From the Director of Murder on the Orient Express

“Everyone has something to hide”

The appeal of this story is undeniable. Murder on the Orient Express, one of Christie’s most popular works, has enthralled readers for decades. The novel has sold millions of copies since first published in 1934, and has been made into several major motion pictures, a popular television series, a video game, and the stage adaptation by Ken Ludwig which you are about to see.

The story, an ingenious interlocking puzzle of clues, deceptions and red herrings, is engaging from beginning to end; the characters are a delicious gathering of odd types and suspicious sorts whose personalities draw us into the story, making us wonder if they will be the one to commit the murder, that is sure to come — it is after all, a murder mystery — or if they will be the one murdered. The story’s setting, the elegant and exotic Orient Express, with its narrow passageways and claustrophobic compartments, could not be a more fitting place for suspense and intrigue. And what better place for Hercule Poirot, the celebrated Belgian detective, to apply his exceptional deductive abilities in solving a perplexing and troubling crime — one that will challenge his most cherished beliefs in the rule of law and the order it maintains. And one that you too will ponder as you leave the theatre tonight.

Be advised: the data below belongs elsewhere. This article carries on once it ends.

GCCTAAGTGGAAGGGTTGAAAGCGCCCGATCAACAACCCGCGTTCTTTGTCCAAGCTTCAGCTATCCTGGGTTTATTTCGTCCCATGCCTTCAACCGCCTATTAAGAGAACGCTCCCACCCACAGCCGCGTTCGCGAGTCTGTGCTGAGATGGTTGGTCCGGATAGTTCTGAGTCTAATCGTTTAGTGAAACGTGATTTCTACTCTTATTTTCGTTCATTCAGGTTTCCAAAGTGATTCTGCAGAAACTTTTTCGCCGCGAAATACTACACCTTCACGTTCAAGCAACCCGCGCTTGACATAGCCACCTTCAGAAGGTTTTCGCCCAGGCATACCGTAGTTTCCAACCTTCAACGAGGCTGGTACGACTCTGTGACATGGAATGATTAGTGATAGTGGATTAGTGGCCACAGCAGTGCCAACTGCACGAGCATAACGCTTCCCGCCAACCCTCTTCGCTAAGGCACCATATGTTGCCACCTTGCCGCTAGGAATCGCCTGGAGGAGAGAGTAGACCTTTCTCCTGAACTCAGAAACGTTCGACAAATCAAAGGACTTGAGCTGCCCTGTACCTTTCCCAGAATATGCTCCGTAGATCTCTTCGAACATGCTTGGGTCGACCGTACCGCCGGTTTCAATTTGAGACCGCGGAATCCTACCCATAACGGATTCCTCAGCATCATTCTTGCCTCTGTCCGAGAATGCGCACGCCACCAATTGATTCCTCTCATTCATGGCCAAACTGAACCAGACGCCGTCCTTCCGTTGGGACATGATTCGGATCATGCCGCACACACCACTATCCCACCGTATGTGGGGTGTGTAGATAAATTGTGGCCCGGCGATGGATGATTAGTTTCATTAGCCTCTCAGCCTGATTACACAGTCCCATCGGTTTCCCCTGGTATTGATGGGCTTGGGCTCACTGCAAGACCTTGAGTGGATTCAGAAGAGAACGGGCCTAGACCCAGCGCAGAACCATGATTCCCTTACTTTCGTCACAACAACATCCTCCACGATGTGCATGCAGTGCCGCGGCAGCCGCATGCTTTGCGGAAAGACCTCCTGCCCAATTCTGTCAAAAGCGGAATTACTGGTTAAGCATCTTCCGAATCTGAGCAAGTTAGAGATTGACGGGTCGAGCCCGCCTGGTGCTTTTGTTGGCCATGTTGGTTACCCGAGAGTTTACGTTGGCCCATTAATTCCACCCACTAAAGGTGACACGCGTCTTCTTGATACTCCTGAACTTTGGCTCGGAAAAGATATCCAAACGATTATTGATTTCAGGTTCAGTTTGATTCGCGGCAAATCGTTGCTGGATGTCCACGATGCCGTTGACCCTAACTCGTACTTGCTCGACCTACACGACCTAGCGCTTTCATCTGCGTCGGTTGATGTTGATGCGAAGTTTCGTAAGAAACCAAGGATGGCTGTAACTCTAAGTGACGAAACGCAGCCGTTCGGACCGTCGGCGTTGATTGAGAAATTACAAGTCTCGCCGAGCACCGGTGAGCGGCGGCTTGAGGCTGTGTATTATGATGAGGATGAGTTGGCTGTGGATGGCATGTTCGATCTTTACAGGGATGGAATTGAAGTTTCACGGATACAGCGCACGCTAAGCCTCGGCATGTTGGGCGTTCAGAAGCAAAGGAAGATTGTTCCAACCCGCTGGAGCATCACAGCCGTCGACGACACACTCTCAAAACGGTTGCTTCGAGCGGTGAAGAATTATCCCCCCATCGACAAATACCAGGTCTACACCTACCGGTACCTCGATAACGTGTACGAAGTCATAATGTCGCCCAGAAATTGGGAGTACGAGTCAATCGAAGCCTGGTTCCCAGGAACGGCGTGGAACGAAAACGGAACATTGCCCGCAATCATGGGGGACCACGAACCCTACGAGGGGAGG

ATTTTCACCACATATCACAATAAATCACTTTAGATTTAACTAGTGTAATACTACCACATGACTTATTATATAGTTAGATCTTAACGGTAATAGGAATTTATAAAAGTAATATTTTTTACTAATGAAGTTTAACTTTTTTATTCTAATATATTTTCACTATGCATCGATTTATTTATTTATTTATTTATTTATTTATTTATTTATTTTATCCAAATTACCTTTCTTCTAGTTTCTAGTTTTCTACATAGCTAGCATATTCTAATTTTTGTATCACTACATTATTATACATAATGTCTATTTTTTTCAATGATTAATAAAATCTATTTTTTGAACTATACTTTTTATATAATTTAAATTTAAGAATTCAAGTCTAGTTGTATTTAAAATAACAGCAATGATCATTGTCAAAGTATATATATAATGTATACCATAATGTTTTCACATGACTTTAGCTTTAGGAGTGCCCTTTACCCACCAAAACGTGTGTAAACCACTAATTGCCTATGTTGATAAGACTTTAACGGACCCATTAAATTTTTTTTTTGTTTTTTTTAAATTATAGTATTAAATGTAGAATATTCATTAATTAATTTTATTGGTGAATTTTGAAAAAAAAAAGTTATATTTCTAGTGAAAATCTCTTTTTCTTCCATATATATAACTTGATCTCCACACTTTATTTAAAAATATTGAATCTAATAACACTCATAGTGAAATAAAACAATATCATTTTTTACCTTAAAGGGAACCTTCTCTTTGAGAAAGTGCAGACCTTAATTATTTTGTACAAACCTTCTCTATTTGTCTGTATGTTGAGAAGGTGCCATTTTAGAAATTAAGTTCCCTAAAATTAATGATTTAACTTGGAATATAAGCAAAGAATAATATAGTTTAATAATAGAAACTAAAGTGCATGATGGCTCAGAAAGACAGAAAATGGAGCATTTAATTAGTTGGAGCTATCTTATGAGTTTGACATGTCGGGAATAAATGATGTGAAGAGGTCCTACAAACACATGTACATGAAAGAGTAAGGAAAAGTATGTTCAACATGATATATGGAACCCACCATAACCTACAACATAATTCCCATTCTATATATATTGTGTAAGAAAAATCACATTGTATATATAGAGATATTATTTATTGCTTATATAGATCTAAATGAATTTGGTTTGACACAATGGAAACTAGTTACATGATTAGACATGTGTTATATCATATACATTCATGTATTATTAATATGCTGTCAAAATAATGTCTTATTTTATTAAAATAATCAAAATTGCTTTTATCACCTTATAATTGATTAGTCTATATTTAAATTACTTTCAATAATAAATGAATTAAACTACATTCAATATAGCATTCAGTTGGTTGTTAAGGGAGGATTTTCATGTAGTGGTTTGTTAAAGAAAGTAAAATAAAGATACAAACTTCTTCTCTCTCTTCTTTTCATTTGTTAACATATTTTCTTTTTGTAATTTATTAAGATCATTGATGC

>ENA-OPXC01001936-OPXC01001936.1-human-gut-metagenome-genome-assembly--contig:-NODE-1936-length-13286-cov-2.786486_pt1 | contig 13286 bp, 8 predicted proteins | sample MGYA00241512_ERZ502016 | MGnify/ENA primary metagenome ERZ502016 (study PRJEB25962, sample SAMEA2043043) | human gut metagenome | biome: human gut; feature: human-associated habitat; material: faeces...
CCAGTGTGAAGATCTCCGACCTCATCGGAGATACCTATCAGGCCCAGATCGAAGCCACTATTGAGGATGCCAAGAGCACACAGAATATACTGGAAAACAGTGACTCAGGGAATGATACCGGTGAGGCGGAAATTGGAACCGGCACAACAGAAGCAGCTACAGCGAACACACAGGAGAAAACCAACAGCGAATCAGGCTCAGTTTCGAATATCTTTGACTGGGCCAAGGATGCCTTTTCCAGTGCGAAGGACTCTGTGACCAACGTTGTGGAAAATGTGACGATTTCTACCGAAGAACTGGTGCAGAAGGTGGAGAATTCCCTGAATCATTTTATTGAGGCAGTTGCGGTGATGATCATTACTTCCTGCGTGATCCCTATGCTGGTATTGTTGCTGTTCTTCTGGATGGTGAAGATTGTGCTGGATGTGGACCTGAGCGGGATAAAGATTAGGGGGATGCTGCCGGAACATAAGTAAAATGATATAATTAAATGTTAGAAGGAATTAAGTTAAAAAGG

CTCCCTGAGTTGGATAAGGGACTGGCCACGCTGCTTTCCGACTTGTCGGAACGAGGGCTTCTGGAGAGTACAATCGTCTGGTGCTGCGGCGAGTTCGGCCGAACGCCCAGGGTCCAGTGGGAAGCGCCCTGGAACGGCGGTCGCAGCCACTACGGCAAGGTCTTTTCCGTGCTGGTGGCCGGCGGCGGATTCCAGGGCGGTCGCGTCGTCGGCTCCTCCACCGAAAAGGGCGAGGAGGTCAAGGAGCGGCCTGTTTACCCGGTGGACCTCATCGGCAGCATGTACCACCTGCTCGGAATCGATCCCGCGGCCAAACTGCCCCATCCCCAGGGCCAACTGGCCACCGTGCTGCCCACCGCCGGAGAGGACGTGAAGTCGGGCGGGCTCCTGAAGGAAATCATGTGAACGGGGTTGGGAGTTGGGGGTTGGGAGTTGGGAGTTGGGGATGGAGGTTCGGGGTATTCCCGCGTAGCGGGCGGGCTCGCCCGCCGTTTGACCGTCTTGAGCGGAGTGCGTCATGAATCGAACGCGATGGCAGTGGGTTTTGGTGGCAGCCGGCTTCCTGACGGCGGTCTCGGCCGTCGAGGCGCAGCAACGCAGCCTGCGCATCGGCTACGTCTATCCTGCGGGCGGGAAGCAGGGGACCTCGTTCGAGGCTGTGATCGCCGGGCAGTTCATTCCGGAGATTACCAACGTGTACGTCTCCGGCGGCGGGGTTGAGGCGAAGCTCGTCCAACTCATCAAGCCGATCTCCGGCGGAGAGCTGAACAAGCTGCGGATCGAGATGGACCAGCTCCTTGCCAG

It is our hope that you enjoy our production of Agatha Christie’s Murder on the Orient Express as much as we have enjoyed preparing it for you.

John Sipes

John SipesJohn was bestowed the title of Professor Emeritus in the Department of Theatre at the University of Tennessee upon his retirement. Before joining the UT faculty, he was a Director and the Resident Movement Director for the Oregon Shakespeare Festival for fifteen seasons. Prior to his residency at the Oregon Shakespeare Festival, John was a Director and Movement Director for the Illinois Shakespeare Festival for twelve seasons and served as the Festival’s Artistic Director for five seasons. Directing credits include productions at the Clarence Brown Theatre, the Oregon Shakespeare Festival, the Guthrie Theater, The Acting Company, the Milwaukee Repertory Theatre, Shakespeare Santa Cruz, the Illinois Shakespeare Festival, and others.